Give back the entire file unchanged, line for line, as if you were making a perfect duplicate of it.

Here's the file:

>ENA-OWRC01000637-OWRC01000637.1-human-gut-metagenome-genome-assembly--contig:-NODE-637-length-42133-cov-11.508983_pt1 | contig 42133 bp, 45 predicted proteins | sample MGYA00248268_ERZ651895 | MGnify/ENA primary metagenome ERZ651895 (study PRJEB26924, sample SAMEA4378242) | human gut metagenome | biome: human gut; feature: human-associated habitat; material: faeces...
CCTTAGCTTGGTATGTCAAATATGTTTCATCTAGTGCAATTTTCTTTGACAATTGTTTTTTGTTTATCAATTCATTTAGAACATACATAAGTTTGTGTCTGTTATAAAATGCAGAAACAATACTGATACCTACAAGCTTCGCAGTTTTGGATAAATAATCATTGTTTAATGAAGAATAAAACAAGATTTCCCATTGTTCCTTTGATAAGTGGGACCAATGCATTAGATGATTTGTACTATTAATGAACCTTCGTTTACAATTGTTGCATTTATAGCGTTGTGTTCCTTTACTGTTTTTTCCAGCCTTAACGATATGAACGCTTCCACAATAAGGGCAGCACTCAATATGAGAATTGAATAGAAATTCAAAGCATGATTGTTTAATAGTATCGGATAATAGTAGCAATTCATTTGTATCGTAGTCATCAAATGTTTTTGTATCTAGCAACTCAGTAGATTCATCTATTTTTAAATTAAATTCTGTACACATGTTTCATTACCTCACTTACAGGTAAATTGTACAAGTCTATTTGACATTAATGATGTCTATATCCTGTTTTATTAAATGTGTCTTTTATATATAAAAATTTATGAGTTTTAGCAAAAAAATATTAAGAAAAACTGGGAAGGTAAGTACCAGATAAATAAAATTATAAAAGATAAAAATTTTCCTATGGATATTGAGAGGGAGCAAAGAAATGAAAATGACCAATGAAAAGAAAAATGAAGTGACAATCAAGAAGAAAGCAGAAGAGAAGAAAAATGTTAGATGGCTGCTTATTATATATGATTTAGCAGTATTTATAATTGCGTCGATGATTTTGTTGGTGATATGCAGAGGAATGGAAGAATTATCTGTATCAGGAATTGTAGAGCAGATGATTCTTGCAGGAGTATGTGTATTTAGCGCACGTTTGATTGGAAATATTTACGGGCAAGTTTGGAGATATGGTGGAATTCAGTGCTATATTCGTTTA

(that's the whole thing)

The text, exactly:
>ENA-OWRC01000637-OWRC01000637.1-human-gut-metagenome-genome-assembly--contig:-NODE-637-length-42133-cov-11.508983_pt1 | contig 42133 bp, 45 predicted proteins | sample MGYA00248268_ERZ651895 | MGnify/ENA primary metagenome ERZ651895 (study PRJEB26924, sample SAMEA4378242) | human gut metagenome | biome: human gut; feature: human-associated habitat; material: faeces...
CCTTAGCTTGGTATGTCAAATATGTTTCATCTAGTGCAATTTTCTTTGACAATTGTTTTTTGTTTATCAATTCATTTAGAACATACATAAGTTTGTGTCTGTTATAAAATGCAGAAACAATACTGATACCTACAAGCTTCGCAGTTTTGGATAAATAATCATTGTTTAATGAAGAATAAAACAAGATTTCCCATTGTTCCTTTGATAAGTGGGACCAATGCATTAGATGATTTGTACTATTAATGAACCTTCGTTTACAATTGTTGCATTTATAGCGTTGTGTTCCTTTACTGTTTTTTCCAGCCTTAACGATATGAACGCTTCCACAATAAGGGCAGCACTCAATATGAGAATTGAATAGAAATTCAAAGCATGATTGTTTAATAGTATCGGATAATAGTAGCAATTCATTTGTATCGTAGTCATCAAATGTTTTTGTATCTAGCAACTCAGTAGATTCATCTATTTTTAAATTAAATTCTGTACACATGTTTCATTACCTCACTTACAGGTAAATTGTACAAGTCTATTTGACATTAATGATGTCTATATCCTGTTTTATTAAATGTGTCTTTTATATATAAAAATTTATGAGTTTTAGCAAAAAAATATTAAGAAAAACTGGGAAGGTAAGTACCAGATAAATAAAATTATAAAAGATAAAAATTTTCCTATGGATATTGAGAGGGAGCAAAGAAATGAAAATGACCAATGAAAAGAAAAATGAAGTGACAATCAAGAAGAAAGCAGAAGAGAAGAAAAATGTTAGATGGCTGCTTATTATATATGATTTAGCAGTATTTATAATTGCGTCGATGATTTTGTTGGTGATATGCAGAGGAATGGAAGAATTATCTGTATCAGGAATTGTAGAGCAGATGATTCTTGCAGGAGTATGTGTATTTAGCGCACGTTTGATTGGAAATATTTACGGGCAAGTTTGGAGATATGGTGGAATTCAGTGCTATATTCGTTTA